To quote Dylan Thomas, “Do not go gentle into that good night.

We are living in a world where most of the major economic systems we have employed, are based on the need for constant growth in order to retain their health.   How mathematical does one have to be to see that this is a completely incompatible idea with the simple fact that we are living on the planet of finite size.

There’s a truth that Should be stated as baldly as possible before the global populace because we as a species need to make some choices about it or we are going to suffer terribly.

The influence of money on the American political process is completely corrosive to the ideas of one-man-one-vote, to the idea of having a truly representative Democracy, to the idea that our legislators should be chosen by the people they are to represent and not by money focused to prejudice the outcome.

That’s the truth that should be shouted from every house top.  And who better than this president in his second term with the good reputation that he has and with the finest pulpit in the world at his disposal?

What are he and those like him waiting for? Do they assume that some future president will have a better pulpit?  Now is the time if ever!

So when I see half measures, when I see waffling about the keystone pipeline, when I see mixed signals coming out about the Trans Pacific Partnership Agreement, then yes I’m deeply concerned that even this president, whom I highly respect, hasn’t realized the position he’s in and the possibilities open to him to use his position to try to affect some real change in America and in the world.  To at least try to create a conversation around every dinner table in America about the real issues.

But, to be skeptical for a moment, I suspected decades ago, when both of the Kennedy brothers were killed, that they were killed because they were not beholding to the existing political machinery of the time.  That they were considered to be loose cannons, to be too much of a danger to the existing order to be allowed to continue.

So, perhaps people like Obama know this and they know their limits.  That they know that even though they hold the title of President of United States, they still have a very small range of motion within which they can move safely.

I’ve said this next bit before.
My prognosis for the United States, if nothing significant changes, is that it is moving either towards a revolution or towards becoming a police state.

The stories that matter are not being reported in the American media because they’re owned by large business.   If you cannot see this, it is because you don’t miss what you never had.  Make an effort to read the world’s press to see how it all looks from the outside and give up the idea that the foreign press is just distorting everything from some misguided notion of hating America

The reasons why America goes to war are always touted to be for the dignity and freedom of foreign people.  But many of us realize that the real driving force behind the reason America goes to war is the military-industrial complex that Eisenhower warned us about.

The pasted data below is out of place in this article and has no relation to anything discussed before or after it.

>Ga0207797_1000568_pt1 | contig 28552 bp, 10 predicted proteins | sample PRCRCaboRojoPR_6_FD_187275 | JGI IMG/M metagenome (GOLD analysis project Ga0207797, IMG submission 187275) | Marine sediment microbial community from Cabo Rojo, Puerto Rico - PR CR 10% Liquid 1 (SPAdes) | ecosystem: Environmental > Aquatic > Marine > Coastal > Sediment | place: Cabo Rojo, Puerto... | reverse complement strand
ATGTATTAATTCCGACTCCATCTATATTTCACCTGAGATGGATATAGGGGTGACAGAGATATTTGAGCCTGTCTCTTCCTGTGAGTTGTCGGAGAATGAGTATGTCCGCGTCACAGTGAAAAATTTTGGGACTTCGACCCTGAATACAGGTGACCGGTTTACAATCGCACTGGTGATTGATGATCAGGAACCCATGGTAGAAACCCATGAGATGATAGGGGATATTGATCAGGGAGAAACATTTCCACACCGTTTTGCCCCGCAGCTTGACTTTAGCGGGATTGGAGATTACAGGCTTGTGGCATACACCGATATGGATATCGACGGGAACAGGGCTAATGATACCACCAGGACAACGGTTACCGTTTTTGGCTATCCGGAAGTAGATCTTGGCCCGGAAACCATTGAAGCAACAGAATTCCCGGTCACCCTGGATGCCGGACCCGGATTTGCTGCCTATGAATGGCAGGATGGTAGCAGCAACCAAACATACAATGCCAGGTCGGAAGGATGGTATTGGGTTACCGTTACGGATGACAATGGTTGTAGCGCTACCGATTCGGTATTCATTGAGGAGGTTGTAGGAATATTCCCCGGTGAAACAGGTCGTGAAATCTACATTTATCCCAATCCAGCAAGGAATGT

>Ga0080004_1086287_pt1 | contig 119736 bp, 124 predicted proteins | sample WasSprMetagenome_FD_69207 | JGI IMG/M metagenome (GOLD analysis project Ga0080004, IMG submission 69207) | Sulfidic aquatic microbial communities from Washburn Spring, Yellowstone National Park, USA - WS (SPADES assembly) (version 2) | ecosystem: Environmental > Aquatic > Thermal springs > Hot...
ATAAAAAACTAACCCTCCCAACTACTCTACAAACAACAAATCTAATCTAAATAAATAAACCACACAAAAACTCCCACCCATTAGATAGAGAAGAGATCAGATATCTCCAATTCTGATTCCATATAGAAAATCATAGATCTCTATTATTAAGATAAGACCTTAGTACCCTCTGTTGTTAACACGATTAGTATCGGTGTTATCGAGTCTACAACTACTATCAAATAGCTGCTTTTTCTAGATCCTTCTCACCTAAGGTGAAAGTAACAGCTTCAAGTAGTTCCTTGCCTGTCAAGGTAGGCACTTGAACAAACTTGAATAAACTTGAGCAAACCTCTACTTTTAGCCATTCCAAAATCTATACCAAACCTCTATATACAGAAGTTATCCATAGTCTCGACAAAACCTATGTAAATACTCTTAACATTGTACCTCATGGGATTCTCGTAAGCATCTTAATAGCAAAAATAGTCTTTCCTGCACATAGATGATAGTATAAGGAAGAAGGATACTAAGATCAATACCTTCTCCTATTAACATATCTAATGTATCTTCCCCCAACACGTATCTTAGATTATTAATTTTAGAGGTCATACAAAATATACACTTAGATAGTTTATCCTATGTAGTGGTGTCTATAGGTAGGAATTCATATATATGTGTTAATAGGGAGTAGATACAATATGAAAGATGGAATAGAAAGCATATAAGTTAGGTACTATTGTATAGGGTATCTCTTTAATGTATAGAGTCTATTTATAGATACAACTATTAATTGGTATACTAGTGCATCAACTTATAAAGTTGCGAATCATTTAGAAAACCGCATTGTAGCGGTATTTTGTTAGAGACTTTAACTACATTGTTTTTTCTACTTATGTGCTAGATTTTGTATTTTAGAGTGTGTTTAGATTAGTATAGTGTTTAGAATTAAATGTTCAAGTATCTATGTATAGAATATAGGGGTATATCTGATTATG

These are large and very difficult truths.

There are many large and difficult truths lying about our feet and there have been such for sometime now.

The gathering of wealth by the 1%, the lessening buying power of the average American working man since the mid-70s, the capturing of the legislative process by big money, the dumbing down of America news reporting, and a whole host of other things are plagues on the American democracy – formerly such a bright spot in a dismal world history.

Those who would keep things the way they are are doing so because of their own profit motives. They sow disinformation into the media sphere to confuse the public.   They say there is no global climate change.  There is no military industrial complex. America is the moral policeman of the world,   Carbon fuels are not a problem.  The oceans are not rising.  The trade agreements being contemplated between the U.S. and Europe and the U.S. and the Pacific nations are simply about opening free trade.  American medicine and medical care is the best in the world.  Social Democracies are economic failures.  The NSA and the CIA are simply developing their intelligence assets to protect American interests against foreign threats.  Congress is not controlled by big money.  The American justice system is equally fair to people of all levels of affluence.

When I look at blog entries on the Internet and then read all the commentary that follows the articles, I find that there’s always a firestorm between liberal and conservative ideas.  Those people, for the most part, are convinced that they are fighting over the issues that matter.  When, in fact, they are all deluded.  The real systemic ills of America are seldom articulated there.

The issues they squabble over are illusions.  Because long-ago people at a higher level who are much smarter than the average bear realized how to undercut the entire process of politics in America and they grabbed the levers and gears of what actually controls things.
<10313061_10152069949762688_1434304502425871861_n.jpg>It is in their best interest that the American public continues to believe they’re engaged in debates that have meaning.  Debates about gun-control, debates about religion, debates about patriotism, debates about everything and anything but the things that really matter. I.e., who has really got the power?